Before Terry, Steadman, and Schwelb, Associate Judges.
The opinion of the court was delivered by: Terry, Associate Judge
Appeal from the Superior Court of the District of Columbia (Hon. Joan Zeldon, Trial Judge)
This is an appeal from an order granting summary judgment to appellee, the defendant below. Appellant Conteh, who was injured in an automobile accident involving an uninsured motorist, filed suit against the driver and owner of the other vehicle seeking damages for his injuries. In the same complaint he included a breach of contract claim against Allstate Insurance Company, his insurance carrier, based on its failure to pay benefits to him under the uninsured motorist provisions of his insurance policy. After a pre-trial conference, however, Mr. Conteh dismissed that action without prejudice. A few months later he filed a new complaint against Allstate only, seeking damages for the same alleged breach of contract. After earlier motions for dismissal (on forum non conveniens grounds) and summary judgment were denied, Allstate filed a renewed motion for summary judgment shortly before the scheduled trial date. This time the court granted Allstate's motion, holding that under Virginia law, specifically Virginia Code § 38.2-2206 (1999), a plaintiff cannot bring a direct action against his insurer without first establishing the legal liability of the uninsured motorist.
On appeal Mr. Conteh argues that the court erred in applying Virginia law because the Virginia statute in question is procedural, not substantive, and hence District of Columbia procedure (which, he asserts, does not require a prior judgment against the uninsured motorist) should have been followed. Given the express terms of the insurance policy, however, we hold that the trial court was correct and affirm the judgment.
On September 8, 1995, Mr. Conteh was involved in an automobile collision in the District of Columbia. While driving his car southbound in the Third Street tunnel, he was struck by another car which, he alleged, was negligently operated by Shamahl Pritchett, a District of Columbia resident. Mr. Conteh, a resident of Virginia, was insured under a policy issued by Allstate.
Conteh received medical treatment for his injuries and presented verification of his losses to Allstate. When Allstate refused to pay his claim, he filed suit against Mr. Pritchett, the driver of the other car, and Robert Edward, the owner of that car, for negligence. In his complaint in that case, which we shall call Conteh I, he also included a breach of contract claim against Allstate. About a year after filing his complaint in Conteh I, he voluntarily dismissed his claims against all of the defendants in that case, without prejudice. *fn1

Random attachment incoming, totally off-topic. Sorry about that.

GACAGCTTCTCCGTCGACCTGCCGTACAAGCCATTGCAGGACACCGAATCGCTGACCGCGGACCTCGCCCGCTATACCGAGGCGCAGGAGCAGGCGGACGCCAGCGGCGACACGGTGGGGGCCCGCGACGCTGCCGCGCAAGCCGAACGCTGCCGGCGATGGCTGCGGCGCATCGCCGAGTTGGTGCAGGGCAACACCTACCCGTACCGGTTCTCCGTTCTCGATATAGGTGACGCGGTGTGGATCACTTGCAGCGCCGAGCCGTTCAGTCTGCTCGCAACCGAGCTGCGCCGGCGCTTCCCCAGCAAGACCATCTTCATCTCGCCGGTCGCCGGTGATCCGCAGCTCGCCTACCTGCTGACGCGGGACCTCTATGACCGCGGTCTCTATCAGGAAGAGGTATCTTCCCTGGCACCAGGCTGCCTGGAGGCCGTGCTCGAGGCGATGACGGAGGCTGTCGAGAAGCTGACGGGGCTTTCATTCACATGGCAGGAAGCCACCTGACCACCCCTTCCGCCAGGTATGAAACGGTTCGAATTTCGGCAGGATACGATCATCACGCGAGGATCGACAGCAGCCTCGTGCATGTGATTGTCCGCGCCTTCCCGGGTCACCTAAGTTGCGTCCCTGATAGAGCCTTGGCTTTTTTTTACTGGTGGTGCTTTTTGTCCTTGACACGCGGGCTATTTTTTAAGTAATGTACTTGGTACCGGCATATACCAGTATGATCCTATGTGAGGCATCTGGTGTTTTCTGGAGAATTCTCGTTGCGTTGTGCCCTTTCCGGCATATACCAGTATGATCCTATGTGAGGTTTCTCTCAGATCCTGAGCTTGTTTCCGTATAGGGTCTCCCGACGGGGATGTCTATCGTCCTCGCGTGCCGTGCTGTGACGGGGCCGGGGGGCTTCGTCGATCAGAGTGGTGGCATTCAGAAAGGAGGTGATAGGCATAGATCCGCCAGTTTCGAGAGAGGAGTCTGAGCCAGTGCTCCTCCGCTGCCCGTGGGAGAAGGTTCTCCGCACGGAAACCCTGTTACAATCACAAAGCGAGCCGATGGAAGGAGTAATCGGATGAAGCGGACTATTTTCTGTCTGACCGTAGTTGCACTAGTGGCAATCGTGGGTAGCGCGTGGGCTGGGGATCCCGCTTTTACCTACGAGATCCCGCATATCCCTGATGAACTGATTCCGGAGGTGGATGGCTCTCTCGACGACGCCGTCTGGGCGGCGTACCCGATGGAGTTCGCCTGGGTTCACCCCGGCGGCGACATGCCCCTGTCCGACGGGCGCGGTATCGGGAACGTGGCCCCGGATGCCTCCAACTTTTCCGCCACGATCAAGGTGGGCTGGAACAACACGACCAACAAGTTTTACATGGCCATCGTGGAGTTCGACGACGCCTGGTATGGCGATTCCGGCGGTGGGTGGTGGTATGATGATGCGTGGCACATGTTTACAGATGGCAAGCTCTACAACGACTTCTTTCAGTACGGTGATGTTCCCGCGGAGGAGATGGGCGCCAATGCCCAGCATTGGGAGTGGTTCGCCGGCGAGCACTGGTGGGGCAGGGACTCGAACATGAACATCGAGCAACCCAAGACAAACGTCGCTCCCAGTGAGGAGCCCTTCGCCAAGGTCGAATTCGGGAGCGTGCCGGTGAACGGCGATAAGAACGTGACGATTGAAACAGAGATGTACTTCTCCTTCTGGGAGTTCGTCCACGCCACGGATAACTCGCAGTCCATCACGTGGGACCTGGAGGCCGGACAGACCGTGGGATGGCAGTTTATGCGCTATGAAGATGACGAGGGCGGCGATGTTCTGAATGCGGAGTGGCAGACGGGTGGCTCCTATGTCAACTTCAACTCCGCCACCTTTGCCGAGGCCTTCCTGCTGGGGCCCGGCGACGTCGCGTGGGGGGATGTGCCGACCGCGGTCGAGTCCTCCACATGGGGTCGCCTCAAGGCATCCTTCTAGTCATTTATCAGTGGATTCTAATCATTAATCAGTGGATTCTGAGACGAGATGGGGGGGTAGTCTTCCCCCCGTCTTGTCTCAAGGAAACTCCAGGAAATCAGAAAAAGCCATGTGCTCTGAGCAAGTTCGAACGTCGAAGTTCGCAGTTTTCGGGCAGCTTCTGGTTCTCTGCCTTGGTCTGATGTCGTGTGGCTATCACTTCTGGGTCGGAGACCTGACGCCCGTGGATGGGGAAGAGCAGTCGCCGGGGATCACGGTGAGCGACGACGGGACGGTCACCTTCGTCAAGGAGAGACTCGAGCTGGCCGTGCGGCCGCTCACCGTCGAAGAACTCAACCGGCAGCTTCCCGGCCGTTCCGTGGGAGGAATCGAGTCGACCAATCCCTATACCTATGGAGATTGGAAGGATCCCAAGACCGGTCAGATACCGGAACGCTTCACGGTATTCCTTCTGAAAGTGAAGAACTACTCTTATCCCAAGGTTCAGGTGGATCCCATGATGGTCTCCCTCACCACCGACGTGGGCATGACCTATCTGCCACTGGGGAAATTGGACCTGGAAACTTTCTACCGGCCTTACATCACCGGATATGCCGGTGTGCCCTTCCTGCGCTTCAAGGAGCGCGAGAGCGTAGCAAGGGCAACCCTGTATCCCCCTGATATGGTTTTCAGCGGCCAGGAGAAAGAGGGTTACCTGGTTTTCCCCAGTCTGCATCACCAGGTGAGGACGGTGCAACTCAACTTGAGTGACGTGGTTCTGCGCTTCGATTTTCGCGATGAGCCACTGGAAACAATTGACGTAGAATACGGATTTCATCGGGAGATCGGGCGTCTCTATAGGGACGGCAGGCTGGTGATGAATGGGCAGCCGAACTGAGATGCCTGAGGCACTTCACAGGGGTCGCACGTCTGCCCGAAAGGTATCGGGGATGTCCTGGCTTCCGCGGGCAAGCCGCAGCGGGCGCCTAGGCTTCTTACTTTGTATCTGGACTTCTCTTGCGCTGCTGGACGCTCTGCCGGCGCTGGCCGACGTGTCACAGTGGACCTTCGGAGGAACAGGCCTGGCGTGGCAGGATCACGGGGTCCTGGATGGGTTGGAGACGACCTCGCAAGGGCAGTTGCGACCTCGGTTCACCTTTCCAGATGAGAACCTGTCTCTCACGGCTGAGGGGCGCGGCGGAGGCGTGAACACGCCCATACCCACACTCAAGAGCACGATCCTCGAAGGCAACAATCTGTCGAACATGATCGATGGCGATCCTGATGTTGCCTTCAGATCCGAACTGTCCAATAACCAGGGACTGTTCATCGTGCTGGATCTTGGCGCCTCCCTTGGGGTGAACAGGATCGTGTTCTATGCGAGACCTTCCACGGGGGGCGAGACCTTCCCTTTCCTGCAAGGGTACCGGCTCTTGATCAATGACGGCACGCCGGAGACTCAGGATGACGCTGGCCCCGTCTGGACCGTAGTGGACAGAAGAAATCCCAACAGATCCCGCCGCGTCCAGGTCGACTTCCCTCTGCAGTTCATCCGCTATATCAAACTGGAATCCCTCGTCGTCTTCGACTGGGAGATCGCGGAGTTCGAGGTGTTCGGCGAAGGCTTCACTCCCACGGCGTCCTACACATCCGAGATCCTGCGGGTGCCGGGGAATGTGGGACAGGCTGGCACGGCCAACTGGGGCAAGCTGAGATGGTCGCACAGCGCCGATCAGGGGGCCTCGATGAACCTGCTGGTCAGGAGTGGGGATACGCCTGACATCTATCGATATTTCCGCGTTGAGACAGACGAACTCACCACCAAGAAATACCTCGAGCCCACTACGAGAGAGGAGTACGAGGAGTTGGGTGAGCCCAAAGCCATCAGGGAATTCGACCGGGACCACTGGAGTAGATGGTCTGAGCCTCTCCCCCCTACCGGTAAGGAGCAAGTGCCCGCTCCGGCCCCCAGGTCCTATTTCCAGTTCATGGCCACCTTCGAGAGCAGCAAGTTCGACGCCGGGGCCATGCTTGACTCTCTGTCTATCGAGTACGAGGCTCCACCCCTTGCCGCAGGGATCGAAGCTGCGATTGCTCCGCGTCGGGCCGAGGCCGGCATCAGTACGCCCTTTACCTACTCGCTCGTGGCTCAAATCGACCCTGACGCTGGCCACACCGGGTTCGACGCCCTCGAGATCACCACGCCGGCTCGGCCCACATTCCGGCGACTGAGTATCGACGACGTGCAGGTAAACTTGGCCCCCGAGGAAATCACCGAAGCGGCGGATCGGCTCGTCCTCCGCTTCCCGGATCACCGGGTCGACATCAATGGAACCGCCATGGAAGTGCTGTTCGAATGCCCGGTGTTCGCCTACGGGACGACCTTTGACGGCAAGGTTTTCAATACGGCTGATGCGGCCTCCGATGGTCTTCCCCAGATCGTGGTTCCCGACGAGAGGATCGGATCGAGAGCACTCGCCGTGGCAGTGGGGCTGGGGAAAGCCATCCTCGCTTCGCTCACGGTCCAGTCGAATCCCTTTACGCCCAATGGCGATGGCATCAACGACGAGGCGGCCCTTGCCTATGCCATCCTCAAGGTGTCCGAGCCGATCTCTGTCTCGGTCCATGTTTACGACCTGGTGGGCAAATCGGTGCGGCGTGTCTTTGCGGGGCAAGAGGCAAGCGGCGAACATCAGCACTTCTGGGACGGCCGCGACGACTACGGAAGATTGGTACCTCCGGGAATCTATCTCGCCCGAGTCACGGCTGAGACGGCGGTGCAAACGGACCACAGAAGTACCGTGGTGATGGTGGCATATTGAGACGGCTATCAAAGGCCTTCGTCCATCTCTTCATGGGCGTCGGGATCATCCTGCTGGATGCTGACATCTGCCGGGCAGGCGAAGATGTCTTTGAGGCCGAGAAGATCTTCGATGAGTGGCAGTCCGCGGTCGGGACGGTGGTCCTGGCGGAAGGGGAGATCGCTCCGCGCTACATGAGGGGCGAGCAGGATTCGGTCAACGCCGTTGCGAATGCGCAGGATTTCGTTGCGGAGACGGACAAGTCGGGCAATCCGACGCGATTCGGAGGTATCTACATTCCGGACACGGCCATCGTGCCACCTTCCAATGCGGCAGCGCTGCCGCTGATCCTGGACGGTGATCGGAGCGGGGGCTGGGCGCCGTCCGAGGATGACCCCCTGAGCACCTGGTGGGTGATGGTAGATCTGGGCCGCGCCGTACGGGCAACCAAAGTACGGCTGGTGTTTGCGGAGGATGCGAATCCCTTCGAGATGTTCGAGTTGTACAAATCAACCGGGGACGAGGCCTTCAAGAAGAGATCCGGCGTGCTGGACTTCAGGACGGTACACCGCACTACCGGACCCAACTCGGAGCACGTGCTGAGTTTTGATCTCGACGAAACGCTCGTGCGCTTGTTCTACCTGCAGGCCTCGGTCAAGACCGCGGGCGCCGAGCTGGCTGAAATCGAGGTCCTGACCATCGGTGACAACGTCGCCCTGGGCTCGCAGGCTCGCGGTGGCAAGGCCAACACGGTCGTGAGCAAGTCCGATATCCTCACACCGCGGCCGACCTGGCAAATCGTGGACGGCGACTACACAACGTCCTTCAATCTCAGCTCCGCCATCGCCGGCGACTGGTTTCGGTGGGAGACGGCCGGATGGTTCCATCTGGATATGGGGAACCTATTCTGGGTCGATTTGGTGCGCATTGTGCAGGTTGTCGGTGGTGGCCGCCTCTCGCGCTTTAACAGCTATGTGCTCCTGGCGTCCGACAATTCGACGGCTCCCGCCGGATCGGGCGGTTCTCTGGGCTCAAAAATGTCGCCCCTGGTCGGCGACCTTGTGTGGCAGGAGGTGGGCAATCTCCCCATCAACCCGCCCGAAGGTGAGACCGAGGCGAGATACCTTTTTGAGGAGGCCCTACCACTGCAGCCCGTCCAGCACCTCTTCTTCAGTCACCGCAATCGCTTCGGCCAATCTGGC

About six months after Conteh I was dismissed, Mr Conteh filed a new complaint in the trial court, which we shall call Conteh II. This time, however, he only brought the breach of contract claim against Allstate. Allstate initially moved to dismiss the case on the ground of forum non conveniens, but that motion was denied, as was a later motion for summary judgment.
Then, shortly before the scheduled trial date, Allstate filed a renewed motion for summary judgment. In its supporting memorandum, Allstate maintained that the only issue before the court was the alleged breach of contract for failure to pay the uninsured motorist benefits. Allstate asserted that the terms of the insurance policy, which incorporated Virginia Code § 38.2-2206 (1999), *fn2 required the court to apply Virginia law, under which an insured person may not recover uninsured motorist benefits from an insurer until after he or she has obtained a judgment against the uninsured tortfeasor. Allstate specifically cited the recent decision of Judge Gregory Mize in Macci v. Allstate Insurance Co., No. 97-CA-3665 (D.C. Super. Ct. June 29, 1999), which held that, under Virginia law, the plaintiff could not recover from Allstate until after she had obtained judgment against the tortfeasor. Macci, mem. op. at 6 n.5. *fn3 Therefore, Allstate argued, Mr. Conteh could not claim uninsured motorist benefits from Allstate because he had not obtained a judgment against the tortfeasors, Messrs. Pritchett and Edward.
On receiving Allstate's motion, the court continued the trial and set the motion for a hearing. Following that hearing, the court vacated its earlier order denying Allstate's previous motion for summary judgment and granted Allstate's new motion for judgment. The court ruled that, as in Macci, Virginia law was applicable to this insurance contract dispute, under the express terms of the policy. Noting that the initial action against both of the alleged tortfeasors and Allstate had been dismissed without prejudice, the court held:
Virginia law does not allow the insured to sue the uninsured motorist carrier directly without suing the driver/wrongdoer. If plaintiff had pursued Conteh I, he would not be facing the Motion for Judgment filed by Allstate Insurance Company in Conteh II.
In any event, the court will grant judgment for the Defendant based on the reasoning set forth by Defendant in its Memorandum of Points and Authorities in Support of Defendants' Motion for Judgment. See also Macci v. ...